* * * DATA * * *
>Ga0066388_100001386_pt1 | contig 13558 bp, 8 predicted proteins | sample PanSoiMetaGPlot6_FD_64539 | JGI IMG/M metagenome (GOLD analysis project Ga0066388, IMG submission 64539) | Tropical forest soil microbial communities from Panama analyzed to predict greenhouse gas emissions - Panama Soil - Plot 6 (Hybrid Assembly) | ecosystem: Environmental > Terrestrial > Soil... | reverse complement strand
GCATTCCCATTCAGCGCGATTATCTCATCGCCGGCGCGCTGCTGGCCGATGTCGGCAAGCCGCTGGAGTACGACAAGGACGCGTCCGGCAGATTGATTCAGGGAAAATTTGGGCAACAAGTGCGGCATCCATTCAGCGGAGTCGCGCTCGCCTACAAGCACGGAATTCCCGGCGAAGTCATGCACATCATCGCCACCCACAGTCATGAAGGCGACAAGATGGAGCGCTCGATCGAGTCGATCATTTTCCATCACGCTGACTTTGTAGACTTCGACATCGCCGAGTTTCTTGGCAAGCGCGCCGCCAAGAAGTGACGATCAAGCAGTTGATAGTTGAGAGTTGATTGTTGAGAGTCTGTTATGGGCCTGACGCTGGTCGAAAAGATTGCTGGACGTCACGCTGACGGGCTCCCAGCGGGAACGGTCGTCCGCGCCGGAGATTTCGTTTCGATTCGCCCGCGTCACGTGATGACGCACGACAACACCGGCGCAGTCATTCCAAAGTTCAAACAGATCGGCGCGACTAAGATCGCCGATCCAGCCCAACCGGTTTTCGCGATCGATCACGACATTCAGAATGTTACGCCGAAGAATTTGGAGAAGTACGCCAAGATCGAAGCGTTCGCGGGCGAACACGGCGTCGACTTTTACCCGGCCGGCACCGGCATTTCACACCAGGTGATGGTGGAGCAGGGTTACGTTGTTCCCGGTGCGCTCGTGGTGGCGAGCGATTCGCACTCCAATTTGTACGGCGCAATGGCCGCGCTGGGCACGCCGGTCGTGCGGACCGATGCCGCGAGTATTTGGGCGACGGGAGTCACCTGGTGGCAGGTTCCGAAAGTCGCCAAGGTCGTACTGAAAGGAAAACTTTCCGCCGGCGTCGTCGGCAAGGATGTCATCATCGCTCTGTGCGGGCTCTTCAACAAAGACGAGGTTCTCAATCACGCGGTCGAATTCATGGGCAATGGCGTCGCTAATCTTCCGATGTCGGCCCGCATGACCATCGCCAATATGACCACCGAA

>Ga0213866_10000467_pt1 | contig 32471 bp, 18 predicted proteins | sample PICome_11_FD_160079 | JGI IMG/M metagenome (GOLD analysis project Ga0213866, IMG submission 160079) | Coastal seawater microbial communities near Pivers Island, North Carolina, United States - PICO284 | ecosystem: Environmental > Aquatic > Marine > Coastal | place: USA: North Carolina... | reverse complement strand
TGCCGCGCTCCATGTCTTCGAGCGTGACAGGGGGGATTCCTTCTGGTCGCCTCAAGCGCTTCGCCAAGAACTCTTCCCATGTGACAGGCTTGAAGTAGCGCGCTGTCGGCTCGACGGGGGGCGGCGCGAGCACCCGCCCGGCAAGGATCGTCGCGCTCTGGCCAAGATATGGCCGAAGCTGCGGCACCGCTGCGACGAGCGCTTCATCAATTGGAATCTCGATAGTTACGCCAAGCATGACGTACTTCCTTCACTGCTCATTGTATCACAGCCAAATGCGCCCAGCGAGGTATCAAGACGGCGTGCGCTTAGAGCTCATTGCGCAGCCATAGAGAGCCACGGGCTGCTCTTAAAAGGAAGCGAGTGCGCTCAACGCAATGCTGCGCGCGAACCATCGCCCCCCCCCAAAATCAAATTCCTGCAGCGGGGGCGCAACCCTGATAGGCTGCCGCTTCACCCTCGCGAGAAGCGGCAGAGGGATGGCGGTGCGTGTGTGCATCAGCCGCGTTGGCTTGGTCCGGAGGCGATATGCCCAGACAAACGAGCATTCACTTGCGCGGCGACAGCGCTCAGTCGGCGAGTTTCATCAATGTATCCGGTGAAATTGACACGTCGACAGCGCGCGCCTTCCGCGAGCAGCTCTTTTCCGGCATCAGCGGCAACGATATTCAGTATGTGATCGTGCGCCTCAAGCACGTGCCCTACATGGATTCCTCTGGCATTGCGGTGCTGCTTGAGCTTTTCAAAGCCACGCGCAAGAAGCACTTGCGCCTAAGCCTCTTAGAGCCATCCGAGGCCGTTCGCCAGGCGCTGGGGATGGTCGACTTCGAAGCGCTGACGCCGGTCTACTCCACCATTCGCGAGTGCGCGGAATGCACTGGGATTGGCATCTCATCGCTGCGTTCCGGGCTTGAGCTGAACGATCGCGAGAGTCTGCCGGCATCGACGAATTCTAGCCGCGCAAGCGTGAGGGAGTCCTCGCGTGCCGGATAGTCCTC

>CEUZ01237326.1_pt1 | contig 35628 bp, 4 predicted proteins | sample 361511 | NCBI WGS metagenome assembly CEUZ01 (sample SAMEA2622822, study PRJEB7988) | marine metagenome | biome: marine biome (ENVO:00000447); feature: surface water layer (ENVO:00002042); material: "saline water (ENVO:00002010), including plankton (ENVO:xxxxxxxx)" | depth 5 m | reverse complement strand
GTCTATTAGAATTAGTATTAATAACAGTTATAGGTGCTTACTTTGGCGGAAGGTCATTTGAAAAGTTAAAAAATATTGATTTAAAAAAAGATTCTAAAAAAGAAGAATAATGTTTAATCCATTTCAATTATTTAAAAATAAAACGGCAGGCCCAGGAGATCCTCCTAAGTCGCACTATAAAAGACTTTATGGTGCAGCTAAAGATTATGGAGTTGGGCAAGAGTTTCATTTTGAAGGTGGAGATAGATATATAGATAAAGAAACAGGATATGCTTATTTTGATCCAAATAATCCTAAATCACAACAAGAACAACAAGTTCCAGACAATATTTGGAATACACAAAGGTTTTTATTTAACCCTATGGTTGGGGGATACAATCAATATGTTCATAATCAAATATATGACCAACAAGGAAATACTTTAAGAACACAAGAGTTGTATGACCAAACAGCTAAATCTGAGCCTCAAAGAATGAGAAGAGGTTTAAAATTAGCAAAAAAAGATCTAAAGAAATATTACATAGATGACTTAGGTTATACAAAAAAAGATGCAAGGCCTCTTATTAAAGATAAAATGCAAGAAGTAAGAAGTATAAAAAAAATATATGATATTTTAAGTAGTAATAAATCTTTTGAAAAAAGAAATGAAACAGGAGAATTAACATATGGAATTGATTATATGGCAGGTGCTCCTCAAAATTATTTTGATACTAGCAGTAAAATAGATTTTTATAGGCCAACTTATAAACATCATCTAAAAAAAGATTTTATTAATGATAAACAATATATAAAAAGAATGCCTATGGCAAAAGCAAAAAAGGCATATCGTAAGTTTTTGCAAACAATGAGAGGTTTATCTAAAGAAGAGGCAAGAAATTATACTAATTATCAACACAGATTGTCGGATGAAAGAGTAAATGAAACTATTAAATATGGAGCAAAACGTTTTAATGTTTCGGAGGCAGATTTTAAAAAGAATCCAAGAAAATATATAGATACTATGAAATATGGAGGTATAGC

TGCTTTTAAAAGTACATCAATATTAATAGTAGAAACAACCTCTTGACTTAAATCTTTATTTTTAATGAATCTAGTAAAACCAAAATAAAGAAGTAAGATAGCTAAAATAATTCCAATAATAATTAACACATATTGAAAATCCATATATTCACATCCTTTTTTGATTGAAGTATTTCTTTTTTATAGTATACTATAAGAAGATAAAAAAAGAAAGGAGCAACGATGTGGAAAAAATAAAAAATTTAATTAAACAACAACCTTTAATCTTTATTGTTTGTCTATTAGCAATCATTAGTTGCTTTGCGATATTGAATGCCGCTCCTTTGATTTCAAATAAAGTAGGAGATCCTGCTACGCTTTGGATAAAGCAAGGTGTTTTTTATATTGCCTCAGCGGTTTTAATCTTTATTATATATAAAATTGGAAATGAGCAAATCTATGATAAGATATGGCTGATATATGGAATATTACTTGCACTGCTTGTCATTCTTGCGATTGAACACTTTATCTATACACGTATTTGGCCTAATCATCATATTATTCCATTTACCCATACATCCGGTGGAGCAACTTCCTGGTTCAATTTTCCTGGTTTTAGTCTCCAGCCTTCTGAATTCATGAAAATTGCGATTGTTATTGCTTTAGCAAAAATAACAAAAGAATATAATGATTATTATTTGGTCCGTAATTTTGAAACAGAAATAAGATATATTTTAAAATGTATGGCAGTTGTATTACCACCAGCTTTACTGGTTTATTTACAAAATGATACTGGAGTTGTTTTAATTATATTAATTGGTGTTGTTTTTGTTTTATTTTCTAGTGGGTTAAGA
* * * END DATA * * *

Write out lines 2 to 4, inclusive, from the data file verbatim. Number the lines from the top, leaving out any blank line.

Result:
GCATTCCCATTCAGCGCGATTATCTCATCGCCGGCGCGCTGCTGGCCGATGTCGGCAAGCCGCTGGAGTACGACAAGGACGCGTCCGGCAGATTGATTCAGGGAAAATTTGGGCAACAAGTGCGGCATCCATTCAGCGGAGTCGCGCTCGCCTACAAGCACGGAATTCCCGGCGAAGTCATGCACATCATCGCCACCCACAGTCATGAAGGCGACAAGATGGAGCGCTCGATCGAGTCGATCATTTTCCATCACGCTGACTTTGTAGACTTCGACATCGCCGAGTTTCTTGGCAAGCGCGCCGCCAAGAAGTGACGATCAAGCAGTTGATAGTTGAGAGTTGATTGTTGAGAGTCTGTTATGGGCCTGACGCTGGTCGAAAAGATTGCTGGACGTCACGCTGACGGGCTCCCAGCGGGAACGGTCGTCCGCGCCGGAGATTTCGTTTCGATTCGCCCGCGTCACGTGATGACGCACGACAACACCGGCGCAGTCATTCCAAAGTTCAAACAGATCGGCGCGACTAAGATCGCCGATCCAGCCCAACCGGTTTTCGCGATCGATCACGACATTCAGAATGTTACGCCGAAGAATTTGGAGAAGTACGCCAAGATCGAAGCGTTCGCGGGCGAACACGGCGTCGACTTTTACCCGGCCGGCACCGGCATTTCACACCAGGTGATGGTGGAGCAGGGTTACGTTGTTCCCGGTGCGCTCGTGGTGGCGAGCGATTCGCACTCCAATTTGTACGGCGCAATGGCCGCGCTGGGCACGCCGGTCGTGCGGACCGATGCCGCGAGTATTTGGGCGACGGGAGTCACCTGGTGGCAGGTTCCGAAAGTCGCCAAGGTCGTACTGAAAGGAAAACTTTCCGCCGGCGTCGTCGGCAAGGATGTCATCATCGCTCTGTGCGGGCTCTTCAACAAAGACGAGGTTCTCAATCACGCGGTCGAATTCATGGGCAATGGCGTCGCTAATCTTCCGATGTCGGCCCGCATGACCATCGCCAATATGACCACCGAA

>Ga0213866_10000467_pt1 | contig 32471 bp, 18 predicted proteins | sample PICome_11_FD_160079 | JGI IMG/M metagenome (GOLD analysis project Ga0213866, IMG submission 160079) | Coastal seawater microbial communities near Pivers Island, North Carolina, United States - PICO284 | ecosystem: Environmental > Aquatic > Marine > Coastal | place: USA: North Carolina... | reverse complement strand
TGCCGCGCTCCATGTCTTCGAGCGTGACAGGGGGGATTCCTTCTGGTCGCCTCAAGCGCTTCGCCAAGAACTCTTCCCATGTGACAGGCTTGAAGTAGCGCGCTGTCGGCTCGACGGGGGGCGGCGCGAGCACCCGCCCGGCAAGGATCGTCGCGCTCTGGCCAAGATATGGCCGAAGCTGCGGCACCGCTGCGACGAGCGCTTCATCAATTGGAATCTCGATAGTTACGCCAAGCATGACGTACTTCCTTCACTGCTCATTGTATCACAGCCAAATGCGCCCAGCGAGGTATCAAGACGGCGTGCGCTTAGAGCTCATTGCGCAGCCATAGAGAGCCACGGGCTGCTCTTAAAAGGAAGCGAGTGCGCTCAACGCAATGCTGCGCGCGAACCATCGCCCCCCCCCAAAATCAAATTCCTGCAGCGGGGGCGCAACCCTGATAGGCTGCCGCTTCACCCTCGCGAGAAGCGGCAGAGGGATGGCGGTGCGTGTGTGCATCAGCCGCGTTGGCTTGGTCCGGAGGCGATATGCCCAGACAAACGAGCATTCACTTGCGCGGCGACAGCGCTCAGTCGGCGAGTTTCATCAATGTATCCGGTGAAATTGACACGTCGACAGCGCGCGCCTTCCGCGAGCAGCTCTTTTCCGGCATCAGCGGCAACGATATTCAGTATGTGATCGTGCGCCTCAAGCACGTGCCCTACATGGATTCCTCTGGCATTGCGGTGCTGCTTGAGCTTTTCAAAGCCACGCGCAAGAAGCACTTGCGCCTAAGCCTCTTAGAGCCATCCGAGGCCGTTCGCCAGGCGCTGGGGATGGTCGACTTCGAAGCGCTGACGCCGGTCTACTCCACCATTCGCGAGTGCGCGGAATGCACTGGGATTGGCATCTCATCGCTGCGTTCCGGGCTTGAGCTGAACGATCGCGAGAGTCTGCCGGCATCGACGAATTCTAGCCGCGCAAGCGTGAGGGAGTCCTCGCGTGCCGGATAGTCCTC